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Chapter 2 Under Weigh

2.1 Diary of Geo. Bass:
Some reflections; whaleboat repair.


        17th January 1798

        I intend to leave Western Port tomorrow Thursday 18th January 1798, at about 5am. I am reluctant to do so, but this is the seventh week out from Port Jackson, and we have been here 12 days. Our reduced rations, even with additions of seal meat, birds and fish, make our return essential. We are hungry much of the time.

Our exploratory voyage has been plagued by bad, unpredictable stormy summer weather, making us stay ashore at various places for long periods of time, in what appears to be a bad drought period. I feel a gale might get up even tomorrow, but we have to make the attempt.

        Whilst ashore, I have vigorously explored, examined and collected samples of botanic species, native animals and birds that I have not seen before. After showing them to Gov. Hunter, who is a keen botanist and who regularly writes to Sir Joseph Banks, I intend sending them to Sir Joseph and my fellow botanist Major William Patterson of the Marine Corps, who is also currently in England. Bill had been posted to Norfolk Island for a time as Lieutenant Governor. He was also Administrator of the colony at Sydney Cove until Governor Hunter arrived.

        Bill planted an English peach variety in the Colony that has been very successful in producing fruit, so he knows quite a bit about botany. We also shared the experience, though at different times, of attempting the arduous task of finding a way over the mountain range to the west of Sydney Cove. I even had some special climbing irons made for my boots on my individual exploration.

My report to the Governor will have to be of the highest order, and I must be able to answer his intense and wide-ranging questions.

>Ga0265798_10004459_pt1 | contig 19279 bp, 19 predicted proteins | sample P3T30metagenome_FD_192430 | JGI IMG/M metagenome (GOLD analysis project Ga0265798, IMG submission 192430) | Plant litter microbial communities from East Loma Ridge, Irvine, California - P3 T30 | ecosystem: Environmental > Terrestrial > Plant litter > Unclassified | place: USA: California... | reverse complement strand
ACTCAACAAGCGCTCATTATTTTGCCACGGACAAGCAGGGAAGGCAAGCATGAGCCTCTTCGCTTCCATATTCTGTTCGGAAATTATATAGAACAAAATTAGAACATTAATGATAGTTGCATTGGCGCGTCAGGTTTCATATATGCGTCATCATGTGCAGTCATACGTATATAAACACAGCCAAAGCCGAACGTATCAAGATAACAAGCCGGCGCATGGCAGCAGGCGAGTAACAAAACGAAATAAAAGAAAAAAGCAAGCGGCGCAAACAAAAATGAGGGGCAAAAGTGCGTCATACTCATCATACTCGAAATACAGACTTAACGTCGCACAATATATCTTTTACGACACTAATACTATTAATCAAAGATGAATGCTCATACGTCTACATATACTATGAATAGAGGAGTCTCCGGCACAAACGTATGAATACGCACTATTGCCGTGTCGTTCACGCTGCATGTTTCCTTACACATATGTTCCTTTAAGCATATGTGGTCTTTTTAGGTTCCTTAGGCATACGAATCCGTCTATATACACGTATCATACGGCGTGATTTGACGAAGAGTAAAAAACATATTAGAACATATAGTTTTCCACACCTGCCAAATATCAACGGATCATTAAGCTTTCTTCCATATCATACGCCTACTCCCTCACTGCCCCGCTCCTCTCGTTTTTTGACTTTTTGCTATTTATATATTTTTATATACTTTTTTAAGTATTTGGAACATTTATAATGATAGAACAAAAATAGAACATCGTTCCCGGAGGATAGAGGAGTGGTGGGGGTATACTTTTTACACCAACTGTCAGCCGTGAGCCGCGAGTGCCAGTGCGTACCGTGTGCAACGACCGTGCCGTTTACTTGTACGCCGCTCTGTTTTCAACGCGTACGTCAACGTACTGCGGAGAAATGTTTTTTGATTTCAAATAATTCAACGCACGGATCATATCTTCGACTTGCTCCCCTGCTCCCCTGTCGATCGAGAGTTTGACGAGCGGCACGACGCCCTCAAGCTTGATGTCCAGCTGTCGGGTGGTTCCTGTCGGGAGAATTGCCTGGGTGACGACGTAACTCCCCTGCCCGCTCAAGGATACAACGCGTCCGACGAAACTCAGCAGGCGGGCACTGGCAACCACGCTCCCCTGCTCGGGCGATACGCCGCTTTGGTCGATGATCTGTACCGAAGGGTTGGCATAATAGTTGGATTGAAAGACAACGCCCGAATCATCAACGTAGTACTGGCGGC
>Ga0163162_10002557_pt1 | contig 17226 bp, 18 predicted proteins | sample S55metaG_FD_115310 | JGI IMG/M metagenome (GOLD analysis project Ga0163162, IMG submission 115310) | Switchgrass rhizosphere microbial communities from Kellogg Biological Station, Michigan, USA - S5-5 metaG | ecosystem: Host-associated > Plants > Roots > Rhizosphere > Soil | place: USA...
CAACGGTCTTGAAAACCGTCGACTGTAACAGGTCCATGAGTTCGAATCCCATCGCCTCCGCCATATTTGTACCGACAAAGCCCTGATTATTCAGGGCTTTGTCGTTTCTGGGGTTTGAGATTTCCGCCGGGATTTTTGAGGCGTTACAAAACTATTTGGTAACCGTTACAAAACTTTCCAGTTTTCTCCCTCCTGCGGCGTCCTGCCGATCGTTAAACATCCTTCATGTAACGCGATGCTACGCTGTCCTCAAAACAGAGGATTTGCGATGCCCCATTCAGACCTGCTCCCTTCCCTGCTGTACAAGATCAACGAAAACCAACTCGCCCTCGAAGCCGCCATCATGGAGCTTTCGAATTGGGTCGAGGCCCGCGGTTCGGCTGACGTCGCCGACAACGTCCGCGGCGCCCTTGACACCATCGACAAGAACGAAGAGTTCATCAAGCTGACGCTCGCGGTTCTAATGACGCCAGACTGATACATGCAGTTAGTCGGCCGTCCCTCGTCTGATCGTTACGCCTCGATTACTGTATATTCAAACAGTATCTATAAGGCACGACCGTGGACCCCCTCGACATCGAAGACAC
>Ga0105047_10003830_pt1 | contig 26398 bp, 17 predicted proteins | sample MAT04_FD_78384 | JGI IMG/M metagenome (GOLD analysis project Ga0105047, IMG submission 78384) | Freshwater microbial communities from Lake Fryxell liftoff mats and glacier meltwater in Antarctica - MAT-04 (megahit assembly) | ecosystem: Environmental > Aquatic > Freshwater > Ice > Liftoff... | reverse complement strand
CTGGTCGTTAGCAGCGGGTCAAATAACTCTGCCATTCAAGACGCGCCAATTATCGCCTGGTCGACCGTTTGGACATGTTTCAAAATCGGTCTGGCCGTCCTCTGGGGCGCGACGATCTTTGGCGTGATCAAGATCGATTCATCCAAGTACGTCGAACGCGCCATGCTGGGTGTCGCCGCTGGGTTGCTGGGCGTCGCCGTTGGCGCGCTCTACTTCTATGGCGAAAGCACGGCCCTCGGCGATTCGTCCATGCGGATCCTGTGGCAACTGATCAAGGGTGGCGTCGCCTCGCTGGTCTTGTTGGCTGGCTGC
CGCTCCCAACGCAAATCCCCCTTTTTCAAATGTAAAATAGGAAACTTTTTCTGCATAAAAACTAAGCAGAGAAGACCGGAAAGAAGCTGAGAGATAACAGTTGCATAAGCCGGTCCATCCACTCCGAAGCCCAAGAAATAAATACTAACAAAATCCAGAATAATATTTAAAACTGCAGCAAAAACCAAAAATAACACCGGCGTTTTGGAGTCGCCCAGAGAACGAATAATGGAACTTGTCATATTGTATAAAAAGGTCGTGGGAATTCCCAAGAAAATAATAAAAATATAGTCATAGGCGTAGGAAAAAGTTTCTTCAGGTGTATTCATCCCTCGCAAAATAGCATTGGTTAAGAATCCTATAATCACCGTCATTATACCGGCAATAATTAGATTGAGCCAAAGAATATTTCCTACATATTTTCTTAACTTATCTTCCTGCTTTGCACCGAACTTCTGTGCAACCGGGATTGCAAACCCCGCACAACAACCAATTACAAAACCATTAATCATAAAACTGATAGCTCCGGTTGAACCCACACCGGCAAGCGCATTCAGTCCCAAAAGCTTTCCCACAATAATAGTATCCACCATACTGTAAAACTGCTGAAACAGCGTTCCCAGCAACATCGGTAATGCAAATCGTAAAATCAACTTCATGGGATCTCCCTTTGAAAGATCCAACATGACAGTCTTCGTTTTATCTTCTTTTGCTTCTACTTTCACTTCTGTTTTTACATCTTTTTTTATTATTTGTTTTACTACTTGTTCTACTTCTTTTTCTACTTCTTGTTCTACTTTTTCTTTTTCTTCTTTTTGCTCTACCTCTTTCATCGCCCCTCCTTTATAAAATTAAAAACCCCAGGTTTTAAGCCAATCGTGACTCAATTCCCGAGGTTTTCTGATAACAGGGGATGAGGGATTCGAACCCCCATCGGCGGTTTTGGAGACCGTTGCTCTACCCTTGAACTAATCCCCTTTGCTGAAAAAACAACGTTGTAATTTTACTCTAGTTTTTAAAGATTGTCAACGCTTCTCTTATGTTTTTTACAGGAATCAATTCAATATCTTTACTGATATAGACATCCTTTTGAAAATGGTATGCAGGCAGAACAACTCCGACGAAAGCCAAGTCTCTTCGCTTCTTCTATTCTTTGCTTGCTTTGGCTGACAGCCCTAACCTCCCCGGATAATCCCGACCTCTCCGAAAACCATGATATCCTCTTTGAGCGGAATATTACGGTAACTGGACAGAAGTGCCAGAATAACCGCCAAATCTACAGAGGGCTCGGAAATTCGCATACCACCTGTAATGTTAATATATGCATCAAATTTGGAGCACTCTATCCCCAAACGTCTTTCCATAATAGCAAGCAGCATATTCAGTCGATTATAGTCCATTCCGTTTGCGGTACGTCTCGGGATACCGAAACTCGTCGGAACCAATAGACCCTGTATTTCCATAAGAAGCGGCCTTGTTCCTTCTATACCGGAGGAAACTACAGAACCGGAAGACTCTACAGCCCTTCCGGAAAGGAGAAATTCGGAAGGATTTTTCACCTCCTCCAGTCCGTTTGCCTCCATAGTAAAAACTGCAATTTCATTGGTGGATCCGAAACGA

I am confident I will be able to, having spent five years of sea time on various ships sailing all over the Atlantic Ocean. I am no stranger to decision making and responsibility. I have also had other occasions where I have had to present reports to him. Both voyages of the Tom Thumbs, being ordered to take a whaleboat and look for Sydney Cove shipwreck survivors, and my excursion into the impassable mountain range.

On a more personal level, I accompanied Governor Hunter, Henry Hacking, the Colony's principal hunter, David Collins the Judge Advocate, and my superior officer from the Reliance Captain Henry Waterhouse on a two-day expedition from Parramatta to an area known as Cow Pastures. It was believed that runaway cattle from the first days of the Colony were growing in numbers in that area.

        The Governor decided to see for himself. I think he was trying to free himself from the worries of his job for a few days and relive his early vigorous years of exploration.

We all had a satisfying time talking about our respective careers and activities over the campfire during the nights. The Governor knew that I was on the Reliance when it was sent to Norfolk Island to retrieve the guns from the H.M.S. Sirius. He was the commanding officer of the Sirius when it was shipwrecked there. At that time he had to return to England where he had to undergo a Court-Martial. He was exonerated of any blame to do with the ship being wrecked. He understood how sometimes circumstances were not entirely fair to the individual regardless of how hard the individual tried.

        Our whaleboat was in a desperate state when we finally passed through the narrow neck of water into what appeared to be a large open expanse of harbour, so we quickly ran it up a beach above the high-water mark. I asked my coxswain John Thistle, who was from the Reliance, to minutely examine the condition of the entire boat. Whilst that was happening, I divided the crew into water and food procurers, camp workers, and men who would accompany me on my explorations carrying my instruments and any food and water we would need.

        John found that the aft quarter planking was suffering badly from nail sick. He and two others would use a hammer and dolly to rivet some extra copper nails to the planking once the planks were levered tightly against each other. Because of the constant pounding in the seas, jarring on the beaches and the strain on the hull from each rowing position, all nails would have to be carefully examined and re driven where required.

The repairs had to be done very quickly. We needed the boat to search for good water, hunt birds and fish, and to examine the harbour in detail, rowing up channels and creeks. The harbour shores would need to be drawn, and depth soundings taken at low tide. If the harbour followed the usual tidal pattern, I calculated the first of the useful low tides would be starting at 9 a.m. tomorrow.

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